Woven Fusible Interfacing, like Pellon SF101 – This is my favorite, and ends up backing nearly every piece of quilting cotton in my bags! The SF stands for Shape Flex. SF101 is woven, which means it will drape and move in a similar way to the fabric. SF101 does have a grain and cross-grain, so the same rules that apply to fabric apply to this interfacing (unless you are using scraps on tiny pieces and pockets, then it’s fine to go against the grain – just make sure you cut along the grain for straps and main panels.) What I normally do is cut it a bit smaller than the fabric, so that it reduces the bulk in the seams. It fuses nicely and in my experience, does not wrinkle. To pre-shrink, I suggest you fold up 2-3 yards, place in a sink of warm but not hot water for 15 minutes, gently squeeze or press out the water and hang over a shower curtain rod to drip dry.
Fusible Tricot – This is a fusible for knits. It’s very popular for T-Shirt quilts!
Craft weight non-woven fusibles like Pellon Decor Bond, Craft Fuse and the fusible versions of Peltex – These products are intended to give a very stiff look to your fabric. They are great in placemats and projects that lay flat and can be ironed flat after turning. I find that turning right side out tends to wrinkle them, and curves make it difficult to press those wrinkles out. Thankfully, these products have non-fusible, sew-in sisters! (Peltex 70 and Pellon 50 are two that I use all the time!)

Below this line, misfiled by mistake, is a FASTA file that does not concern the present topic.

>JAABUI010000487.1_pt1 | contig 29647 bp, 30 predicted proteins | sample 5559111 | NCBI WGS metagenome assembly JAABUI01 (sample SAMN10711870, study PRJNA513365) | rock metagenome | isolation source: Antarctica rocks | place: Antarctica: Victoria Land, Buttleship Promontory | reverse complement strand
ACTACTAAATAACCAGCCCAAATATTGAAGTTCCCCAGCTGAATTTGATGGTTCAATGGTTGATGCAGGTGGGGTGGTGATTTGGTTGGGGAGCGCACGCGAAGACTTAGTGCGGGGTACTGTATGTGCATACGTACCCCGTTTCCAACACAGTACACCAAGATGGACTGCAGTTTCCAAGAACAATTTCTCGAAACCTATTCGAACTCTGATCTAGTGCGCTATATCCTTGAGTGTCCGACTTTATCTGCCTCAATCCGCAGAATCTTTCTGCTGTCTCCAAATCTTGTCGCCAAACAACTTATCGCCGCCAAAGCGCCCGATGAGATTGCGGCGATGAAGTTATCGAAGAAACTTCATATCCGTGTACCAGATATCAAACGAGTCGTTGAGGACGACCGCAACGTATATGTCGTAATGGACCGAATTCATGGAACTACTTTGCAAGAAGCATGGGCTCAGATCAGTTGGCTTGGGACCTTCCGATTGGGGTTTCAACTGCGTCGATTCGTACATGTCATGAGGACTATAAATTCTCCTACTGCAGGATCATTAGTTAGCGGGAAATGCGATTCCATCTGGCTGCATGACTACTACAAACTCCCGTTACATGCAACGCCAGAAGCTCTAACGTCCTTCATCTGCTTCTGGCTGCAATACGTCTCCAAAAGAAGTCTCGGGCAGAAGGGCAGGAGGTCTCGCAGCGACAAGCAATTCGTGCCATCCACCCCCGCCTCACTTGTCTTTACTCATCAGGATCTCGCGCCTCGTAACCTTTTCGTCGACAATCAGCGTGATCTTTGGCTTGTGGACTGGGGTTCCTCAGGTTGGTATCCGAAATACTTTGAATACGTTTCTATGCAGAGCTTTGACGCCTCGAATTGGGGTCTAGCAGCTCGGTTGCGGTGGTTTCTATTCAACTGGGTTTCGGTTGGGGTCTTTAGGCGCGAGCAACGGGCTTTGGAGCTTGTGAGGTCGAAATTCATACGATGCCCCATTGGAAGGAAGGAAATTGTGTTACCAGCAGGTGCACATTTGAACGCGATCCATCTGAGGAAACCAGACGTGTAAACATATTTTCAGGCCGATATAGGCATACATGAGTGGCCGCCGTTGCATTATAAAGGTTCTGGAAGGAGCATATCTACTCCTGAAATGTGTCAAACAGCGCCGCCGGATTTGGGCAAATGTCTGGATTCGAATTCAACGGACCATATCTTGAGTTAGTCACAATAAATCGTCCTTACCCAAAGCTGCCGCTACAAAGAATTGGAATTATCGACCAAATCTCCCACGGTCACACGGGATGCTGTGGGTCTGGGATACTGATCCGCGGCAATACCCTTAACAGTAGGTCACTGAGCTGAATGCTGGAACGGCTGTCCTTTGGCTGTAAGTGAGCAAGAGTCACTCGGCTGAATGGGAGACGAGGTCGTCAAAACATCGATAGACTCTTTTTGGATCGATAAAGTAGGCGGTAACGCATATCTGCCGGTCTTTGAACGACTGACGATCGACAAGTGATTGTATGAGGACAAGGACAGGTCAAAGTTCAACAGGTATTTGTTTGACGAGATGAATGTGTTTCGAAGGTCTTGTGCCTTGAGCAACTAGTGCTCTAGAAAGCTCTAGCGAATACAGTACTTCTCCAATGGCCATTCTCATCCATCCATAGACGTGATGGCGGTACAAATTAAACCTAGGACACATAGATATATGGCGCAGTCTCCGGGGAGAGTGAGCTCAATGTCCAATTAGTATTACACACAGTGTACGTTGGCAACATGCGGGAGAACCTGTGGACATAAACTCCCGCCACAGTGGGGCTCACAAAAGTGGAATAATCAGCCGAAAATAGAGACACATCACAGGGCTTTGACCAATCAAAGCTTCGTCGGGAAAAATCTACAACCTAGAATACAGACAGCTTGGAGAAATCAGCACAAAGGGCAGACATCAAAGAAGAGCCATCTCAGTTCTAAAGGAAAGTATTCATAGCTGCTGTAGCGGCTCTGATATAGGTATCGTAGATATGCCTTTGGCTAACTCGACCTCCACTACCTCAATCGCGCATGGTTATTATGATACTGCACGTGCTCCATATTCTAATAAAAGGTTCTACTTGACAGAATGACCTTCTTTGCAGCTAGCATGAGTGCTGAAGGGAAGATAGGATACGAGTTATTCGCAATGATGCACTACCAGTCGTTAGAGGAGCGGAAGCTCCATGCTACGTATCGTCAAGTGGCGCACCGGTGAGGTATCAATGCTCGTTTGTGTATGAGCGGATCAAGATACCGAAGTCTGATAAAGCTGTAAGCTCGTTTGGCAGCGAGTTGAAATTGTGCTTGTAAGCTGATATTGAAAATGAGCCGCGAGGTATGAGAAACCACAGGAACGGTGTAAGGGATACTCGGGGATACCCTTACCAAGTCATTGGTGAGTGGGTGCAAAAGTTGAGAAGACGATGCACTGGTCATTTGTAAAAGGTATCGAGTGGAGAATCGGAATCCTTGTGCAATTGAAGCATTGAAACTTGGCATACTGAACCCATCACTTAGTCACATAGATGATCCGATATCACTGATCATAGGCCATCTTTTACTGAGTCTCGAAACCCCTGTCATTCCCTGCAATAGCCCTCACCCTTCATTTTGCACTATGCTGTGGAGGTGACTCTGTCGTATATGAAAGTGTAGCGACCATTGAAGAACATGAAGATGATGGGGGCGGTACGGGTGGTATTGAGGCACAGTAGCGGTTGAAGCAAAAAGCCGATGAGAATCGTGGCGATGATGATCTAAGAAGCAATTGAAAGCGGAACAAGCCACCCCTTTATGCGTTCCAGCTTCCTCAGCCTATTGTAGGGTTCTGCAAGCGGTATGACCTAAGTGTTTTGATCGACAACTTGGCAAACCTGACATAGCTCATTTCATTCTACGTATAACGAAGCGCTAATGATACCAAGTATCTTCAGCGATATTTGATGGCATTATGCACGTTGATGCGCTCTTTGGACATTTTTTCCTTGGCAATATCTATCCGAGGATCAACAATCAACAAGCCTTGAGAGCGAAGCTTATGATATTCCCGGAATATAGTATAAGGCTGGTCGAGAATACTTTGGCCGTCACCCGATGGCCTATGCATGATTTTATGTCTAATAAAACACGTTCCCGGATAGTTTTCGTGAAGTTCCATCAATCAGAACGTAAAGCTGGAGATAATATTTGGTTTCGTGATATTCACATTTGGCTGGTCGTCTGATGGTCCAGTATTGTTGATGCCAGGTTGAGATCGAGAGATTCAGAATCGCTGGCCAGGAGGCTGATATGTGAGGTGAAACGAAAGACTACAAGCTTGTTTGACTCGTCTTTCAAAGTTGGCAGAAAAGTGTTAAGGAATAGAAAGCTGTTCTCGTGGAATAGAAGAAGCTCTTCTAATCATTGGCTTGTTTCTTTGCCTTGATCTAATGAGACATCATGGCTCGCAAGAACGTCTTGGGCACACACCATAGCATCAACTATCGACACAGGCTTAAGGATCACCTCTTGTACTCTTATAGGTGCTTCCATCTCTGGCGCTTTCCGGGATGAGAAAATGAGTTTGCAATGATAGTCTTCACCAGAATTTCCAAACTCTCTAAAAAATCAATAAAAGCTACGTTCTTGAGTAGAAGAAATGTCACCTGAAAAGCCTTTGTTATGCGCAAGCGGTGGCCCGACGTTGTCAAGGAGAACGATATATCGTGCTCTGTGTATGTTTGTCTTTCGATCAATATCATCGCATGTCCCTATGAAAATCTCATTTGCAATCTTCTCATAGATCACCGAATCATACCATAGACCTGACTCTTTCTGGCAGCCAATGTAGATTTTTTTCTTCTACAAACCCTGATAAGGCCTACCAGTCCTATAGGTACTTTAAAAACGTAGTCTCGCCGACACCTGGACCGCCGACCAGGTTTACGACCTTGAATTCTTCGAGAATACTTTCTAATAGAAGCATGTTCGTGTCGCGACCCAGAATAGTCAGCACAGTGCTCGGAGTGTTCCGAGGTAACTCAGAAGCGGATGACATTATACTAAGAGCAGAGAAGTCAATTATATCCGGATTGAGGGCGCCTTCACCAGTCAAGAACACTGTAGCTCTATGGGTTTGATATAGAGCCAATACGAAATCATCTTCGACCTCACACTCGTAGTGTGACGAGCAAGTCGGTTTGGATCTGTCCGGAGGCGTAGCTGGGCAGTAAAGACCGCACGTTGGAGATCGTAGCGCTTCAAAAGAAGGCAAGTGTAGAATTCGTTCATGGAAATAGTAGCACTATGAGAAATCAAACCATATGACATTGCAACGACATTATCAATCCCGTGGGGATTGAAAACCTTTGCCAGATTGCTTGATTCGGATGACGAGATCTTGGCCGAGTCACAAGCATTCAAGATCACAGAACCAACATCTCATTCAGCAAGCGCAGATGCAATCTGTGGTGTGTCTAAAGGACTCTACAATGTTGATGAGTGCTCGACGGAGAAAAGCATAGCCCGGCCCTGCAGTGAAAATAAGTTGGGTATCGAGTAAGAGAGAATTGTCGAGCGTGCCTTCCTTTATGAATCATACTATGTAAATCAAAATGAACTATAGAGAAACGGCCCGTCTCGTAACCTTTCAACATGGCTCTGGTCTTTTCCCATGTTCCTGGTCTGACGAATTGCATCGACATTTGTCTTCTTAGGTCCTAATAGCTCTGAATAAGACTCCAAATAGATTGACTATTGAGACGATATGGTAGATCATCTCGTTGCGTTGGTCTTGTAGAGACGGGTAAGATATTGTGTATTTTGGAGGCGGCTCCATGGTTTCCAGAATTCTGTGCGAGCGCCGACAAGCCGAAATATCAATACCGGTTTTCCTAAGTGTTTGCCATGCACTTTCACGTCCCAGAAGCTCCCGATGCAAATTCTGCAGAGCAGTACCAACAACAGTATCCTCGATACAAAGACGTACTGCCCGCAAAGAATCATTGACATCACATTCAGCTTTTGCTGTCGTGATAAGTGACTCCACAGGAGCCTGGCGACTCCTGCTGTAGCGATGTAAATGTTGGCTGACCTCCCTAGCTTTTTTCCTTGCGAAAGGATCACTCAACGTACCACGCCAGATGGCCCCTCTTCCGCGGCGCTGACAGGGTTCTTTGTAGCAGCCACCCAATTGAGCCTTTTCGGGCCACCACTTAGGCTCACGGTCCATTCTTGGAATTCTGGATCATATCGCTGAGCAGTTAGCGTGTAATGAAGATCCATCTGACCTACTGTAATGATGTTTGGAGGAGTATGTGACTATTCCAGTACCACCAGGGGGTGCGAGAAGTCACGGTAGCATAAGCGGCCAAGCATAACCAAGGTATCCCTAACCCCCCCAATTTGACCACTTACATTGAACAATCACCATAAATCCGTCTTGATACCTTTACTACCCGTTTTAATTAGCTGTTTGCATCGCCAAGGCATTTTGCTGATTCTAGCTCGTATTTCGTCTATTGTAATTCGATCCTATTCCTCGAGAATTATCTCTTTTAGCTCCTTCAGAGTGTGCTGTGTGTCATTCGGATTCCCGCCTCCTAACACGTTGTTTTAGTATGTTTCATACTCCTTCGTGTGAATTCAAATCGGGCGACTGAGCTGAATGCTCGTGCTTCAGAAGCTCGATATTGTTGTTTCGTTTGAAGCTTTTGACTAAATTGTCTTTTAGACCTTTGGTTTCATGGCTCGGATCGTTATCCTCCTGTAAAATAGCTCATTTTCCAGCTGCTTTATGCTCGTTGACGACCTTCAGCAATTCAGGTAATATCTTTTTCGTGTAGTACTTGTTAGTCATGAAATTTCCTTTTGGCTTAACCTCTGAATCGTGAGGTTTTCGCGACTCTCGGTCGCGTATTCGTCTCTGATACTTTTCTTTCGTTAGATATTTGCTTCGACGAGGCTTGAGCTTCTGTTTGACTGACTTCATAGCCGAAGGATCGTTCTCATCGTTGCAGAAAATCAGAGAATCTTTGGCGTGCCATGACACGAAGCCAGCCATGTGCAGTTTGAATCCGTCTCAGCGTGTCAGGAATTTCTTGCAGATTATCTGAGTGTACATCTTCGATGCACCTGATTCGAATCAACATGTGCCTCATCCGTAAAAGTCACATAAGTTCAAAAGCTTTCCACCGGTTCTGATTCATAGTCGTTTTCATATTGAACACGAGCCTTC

Fusible Fleece – I am possibly the only person I know who doesn’t reach for the fusible fleece first. Perhaps I don’t fuse right, but I do this all day and if I can’t get it, then I don’t want to recommend it and have you end up with something like this:
Like the craft weight fusibles, FF is great for flat items, but for bags I prefer a layer of woven fusible, then a layer of cotton or poly batting, and even possibly a layer of sew-in interfacing to add structure. I think a lot of us used FF before the newer products became available, but now we have Soft and Stable and Pellon 926, among others, that give a more professional look. Since those are not fusible, you have the added step of pinning or basting, but I think it’s worth the results.
Sewable Fusible Web (Heat & Bond Lite, Steam a Seam Lite, Wonder Under) – These are applique products. They are basically *just the glue* part of fusible interfacing. You draw your design on the paper and cut out a piece larger than your design, press it onto the fabric to apply the glue, cut out the shape, peel back the paper and then press your shape onto the main fabric. The glue adheres to both fabrics and seals the edges and then you go back and sew around the outside with a zig-zag, satin or blanket stitch to secure it. Applique is tons of fun, so definitely try it! Just be sure to get the SEWABLE versions of these products. They also make no-sew versions that would not be very nice to your machine or needle should you try to sew through them.
That’s it for now! Next time I’ll talk about sew-in products.